Other People Said Interesting Things: June 6th

As I wander the web I find interesting things. I share:

  • Why OmniFocus?
    Evernote guru Brett Kelly explains why he uses OmniFocus for task management rather than keep his todo list in Evernote. Summary: use the tool that's most appropriate for the job.
  • Going Paper-Free for $220
    A system to automate going paper-free. Includes a scanner as well as a couple pieces of software.
  • Seal Teams
    Photographer Joe McNally shares a set of images he created while photographing the Navy SEAL "Hell Week" training. Great images; great story.
  • WordCamp San Francisco Call for Speakers
    I have yet to make it down to the biggest WordCamp, but if you're interested in speaking, they're looking…
  • Facebook comments should make Columbian.com friendlier
    The Columbian switches to Facebook-only comments. The article itself isn't too groundbreaking but it's interesting to read the first reactions in the comments.

What have you seen lately that’s interesting?

Other People Said Interesting Things: May 26th

As I wander the web I find interesting things. I share:

What have you seen lately that’s interesting?

Clueless Newspaper Trying to Figure out the Web

This kind of thing might be attributed to simple ignorance in 2005, but in 2011 I can’t help but think this seems to be blatant disrespect for the web audience:

Shame on you, The Columbian, shame on you.

BarCampPortland Journalism Recap

Other than WordCamp, my favorite local geek event is BarCamp, because it brings together all sorts of people that are smarter than me to have great discussions on a variety of random subjects.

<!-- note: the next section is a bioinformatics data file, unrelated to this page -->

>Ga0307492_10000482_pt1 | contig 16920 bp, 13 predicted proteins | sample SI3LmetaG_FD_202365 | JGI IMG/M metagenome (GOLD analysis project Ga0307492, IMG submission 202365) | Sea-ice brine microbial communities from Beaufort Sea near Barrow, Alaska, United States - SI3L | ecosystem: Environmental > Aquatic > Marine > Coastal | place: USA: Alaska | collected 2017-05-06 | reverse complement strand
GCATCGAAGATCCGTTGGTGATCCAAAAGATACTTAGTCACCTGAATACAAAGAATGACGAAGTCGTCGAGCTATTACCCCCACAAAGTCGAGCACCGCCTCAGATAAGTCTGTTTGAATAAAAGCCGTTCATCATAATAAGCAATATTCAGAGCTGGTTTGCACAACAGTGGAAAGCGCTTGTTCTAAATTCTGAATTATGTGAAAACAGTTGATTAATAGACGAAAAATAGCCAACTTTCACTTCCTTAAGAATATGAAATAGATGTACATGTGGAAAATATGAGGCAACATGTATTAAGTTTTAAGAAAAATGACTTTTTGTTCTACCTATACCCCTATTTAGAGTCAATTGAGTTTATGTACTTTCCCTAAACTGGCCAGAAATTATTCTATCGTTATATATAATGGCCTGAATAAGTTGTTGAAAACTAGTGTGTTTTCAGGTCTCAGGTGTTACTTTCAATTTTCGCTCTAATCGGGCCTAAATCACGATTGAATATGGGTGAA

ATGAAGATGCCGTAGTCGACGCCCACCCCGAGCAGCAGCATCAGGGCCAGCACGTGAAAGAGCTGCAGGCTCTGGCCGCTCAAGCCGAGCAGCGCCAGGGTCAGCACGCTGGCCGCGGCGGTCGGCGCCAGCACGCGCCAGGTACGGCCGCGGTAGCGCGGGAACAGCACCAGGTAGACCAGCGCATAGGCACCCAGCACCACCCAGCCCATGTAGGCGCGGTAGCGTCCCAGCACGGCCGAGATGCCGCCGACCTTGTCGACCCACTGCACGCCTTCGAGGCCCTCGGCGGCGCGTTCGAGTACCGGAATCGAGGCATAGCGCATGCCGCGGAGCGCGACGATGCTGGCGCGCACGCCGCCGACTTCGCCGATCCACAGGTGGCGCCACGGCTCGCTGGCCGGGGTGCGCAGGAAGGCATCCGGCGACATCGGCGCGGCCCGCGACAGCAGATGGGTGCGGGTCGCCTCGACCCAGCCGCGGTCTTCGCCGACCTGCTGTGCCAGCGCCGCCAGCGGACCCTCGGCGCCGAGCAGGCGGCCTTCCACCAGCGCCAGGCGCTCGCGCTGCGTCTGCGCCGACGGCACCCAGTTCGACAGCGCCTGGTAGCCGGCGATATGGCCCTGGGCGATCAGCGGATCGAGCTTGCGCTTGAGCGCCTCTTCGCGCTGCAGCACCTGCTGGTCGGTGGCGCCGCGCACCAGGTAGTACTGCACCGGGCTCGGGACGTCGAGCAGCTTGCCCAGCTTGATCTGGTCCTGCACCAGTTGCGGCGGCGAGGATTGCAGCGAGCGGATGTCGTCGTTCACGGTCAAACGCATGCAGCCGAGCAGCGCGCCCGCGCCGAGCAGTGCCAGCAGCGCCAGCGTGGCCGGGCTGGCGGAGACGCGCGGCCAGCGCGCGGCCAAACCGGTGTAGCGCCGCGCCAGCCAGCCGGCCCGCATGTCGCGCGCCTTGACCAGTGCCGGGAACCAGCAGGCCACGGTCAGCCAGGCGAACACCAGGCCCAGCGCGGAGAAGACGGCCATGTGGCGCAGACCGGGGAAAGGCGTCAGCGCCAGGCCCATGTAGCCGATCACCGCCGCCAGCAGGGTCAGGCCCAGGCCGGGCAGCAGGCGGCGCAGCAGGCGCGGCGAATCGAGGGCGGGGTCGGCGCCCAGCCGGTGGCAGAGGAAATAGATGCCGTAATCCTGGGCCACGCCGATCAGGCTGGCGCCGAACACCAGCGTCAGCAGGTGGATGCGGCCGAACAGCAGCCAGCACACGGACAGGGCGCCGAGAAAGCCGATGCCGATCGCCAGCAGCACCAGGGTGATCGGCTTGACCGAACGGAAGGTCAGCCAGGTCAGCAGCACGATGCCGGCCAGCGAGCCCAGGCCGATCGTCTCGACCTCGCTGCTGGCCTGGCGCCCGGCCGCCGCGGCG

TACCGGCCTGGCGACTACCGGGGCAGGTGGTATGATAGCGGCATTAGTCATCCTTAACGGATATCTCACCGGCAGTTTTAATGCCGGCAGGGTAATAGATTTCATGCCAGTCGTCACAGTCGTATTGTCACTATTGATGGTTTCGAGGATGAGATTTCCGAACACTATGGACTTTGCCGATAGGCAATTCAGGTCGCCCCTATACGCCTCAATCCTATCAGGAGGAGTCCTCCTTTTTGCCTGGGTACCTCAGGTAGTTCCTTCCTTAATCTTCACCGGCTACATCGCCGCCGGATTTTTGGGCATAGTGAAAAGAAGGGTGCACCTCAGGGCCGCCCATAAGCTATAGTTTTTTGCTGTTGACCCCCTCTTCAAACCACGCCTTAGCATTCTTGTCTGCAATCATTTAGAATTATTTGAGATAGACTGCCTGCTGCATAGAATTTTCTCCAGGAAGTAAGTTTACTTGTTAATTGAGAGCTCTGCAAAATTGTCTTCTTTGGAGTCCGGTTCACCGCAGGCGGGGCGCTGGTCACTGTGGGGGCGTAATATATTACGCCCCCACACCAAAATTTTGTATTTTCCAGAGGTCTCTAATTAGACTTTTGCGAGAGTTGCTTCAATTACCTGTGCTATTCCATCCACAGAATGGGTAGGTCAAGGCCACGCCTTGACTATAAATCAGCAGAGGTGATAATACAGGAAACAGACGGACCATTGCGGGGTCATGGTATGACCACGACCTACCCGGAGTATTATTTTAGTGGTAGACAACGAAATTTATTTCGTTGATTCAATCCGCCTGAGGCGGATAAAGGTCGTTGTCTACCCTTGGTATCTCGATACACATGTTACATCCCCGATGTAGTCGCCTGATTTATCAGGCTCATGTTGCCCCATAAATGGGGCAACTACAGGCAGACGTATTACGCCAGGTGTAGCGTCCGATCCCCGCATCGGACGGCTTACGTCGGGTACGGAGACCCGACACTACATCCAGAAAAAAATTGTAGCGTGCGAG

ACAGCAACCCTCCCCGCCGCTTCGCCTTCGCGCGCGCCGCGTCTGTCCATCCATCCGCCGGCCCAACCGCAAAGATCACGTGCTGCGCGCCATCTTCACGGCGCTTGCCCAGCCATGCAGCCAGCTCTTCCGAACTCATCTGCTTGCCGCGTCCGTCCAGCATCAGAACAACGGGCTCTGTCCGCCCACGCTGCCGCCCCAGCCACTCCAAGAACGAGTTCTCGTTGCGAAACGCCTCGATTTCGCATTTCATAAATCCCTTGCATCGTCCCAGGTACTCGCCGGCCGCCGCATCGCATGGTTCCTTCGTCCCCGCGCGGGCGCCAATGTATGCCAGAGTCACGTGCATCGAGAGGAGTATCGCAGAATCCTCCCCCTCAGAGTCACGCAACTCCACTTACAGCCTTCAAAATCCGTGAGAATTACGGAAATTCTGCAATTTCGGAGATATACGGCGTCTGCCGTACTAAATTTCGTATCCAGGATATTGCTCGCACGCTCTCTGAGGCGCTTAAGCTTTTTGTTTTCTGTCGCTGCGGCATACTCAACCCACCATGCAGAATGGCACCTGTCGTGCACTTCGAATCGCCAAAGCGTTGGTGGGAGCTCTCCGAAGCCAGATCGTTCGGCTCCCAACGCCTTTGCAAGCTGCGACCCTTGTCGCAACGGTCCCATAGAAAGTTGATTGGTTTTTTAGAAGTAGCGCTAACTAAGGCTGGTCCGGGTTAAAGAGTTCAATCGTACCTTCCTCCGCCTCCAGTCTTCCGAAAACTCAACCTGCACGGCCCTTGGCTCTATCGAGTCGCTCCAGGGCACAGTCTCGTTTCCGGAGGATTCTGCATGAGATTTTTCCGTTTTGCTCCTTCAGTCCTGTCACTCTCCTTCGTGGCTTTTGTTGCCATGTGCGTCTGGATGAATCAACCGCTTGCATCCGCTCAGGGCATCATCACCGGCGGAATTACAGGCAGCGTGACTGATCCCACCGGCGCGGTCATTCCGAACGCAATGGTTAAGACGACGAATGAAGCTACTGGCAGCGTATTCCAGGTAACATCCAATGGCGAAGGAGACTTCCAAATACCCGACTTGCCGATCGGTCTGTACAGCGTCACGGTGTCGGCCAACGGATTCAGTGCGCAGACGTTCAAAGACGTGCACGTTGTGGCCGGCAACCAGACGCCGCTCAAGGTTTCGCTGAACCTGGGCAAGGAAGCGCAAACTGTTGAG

Last weekend there were a number of discussions related to journalism and “new” media, as well as the possibilities for knowledge transfer between traditional journalists and those with skills related to conversational media such as blogs and Twitter. As noted previously, Rick and I hosted a discussion on Saturday morning that focused on bloggers learning from journalists. The audio from that discussion is now available (approx 43mb, .mp3 format).

Following the first discussion, a related session led by three Columbian employees looked at the future of newspapers (timely, given that their paper had declared bankruptcy on Friday). I have a video of that session but need to figure out hosting options. John Hill (one of the Columbian folks) posted his thoughts on his blog.

We didn’t touch much on the conversation aspect of new media during the morning sessions, so some of us gathered for an afternoon talk about comments, Twitter, and the two-way nature of internet media as opposed to traditional (mostly) one-way media blasts. I posed a question, wondering if most newspaper and TV websites’ half-assed attempt at comment abilities were because the companies didn’t really care or want to hear the readers feedback and a couple of the journalists validated my hypothesis. That attitude will need to change. Tonight, @oregoniansteve linked to a piece suggesting that if newspapers aren’t going to do comments right, they shouldn’t do them at all. I wholeheartedly agree.

What’s next? Abraham Hyatt has announced Digital Journalism Camp Portland, to be held some time in August. Follow that link to find out more. The BarCamp discussions were a good start, but there is a LOT of conversation to happen in this area and I applaud Abraham for taking the next step to facilitate the learning.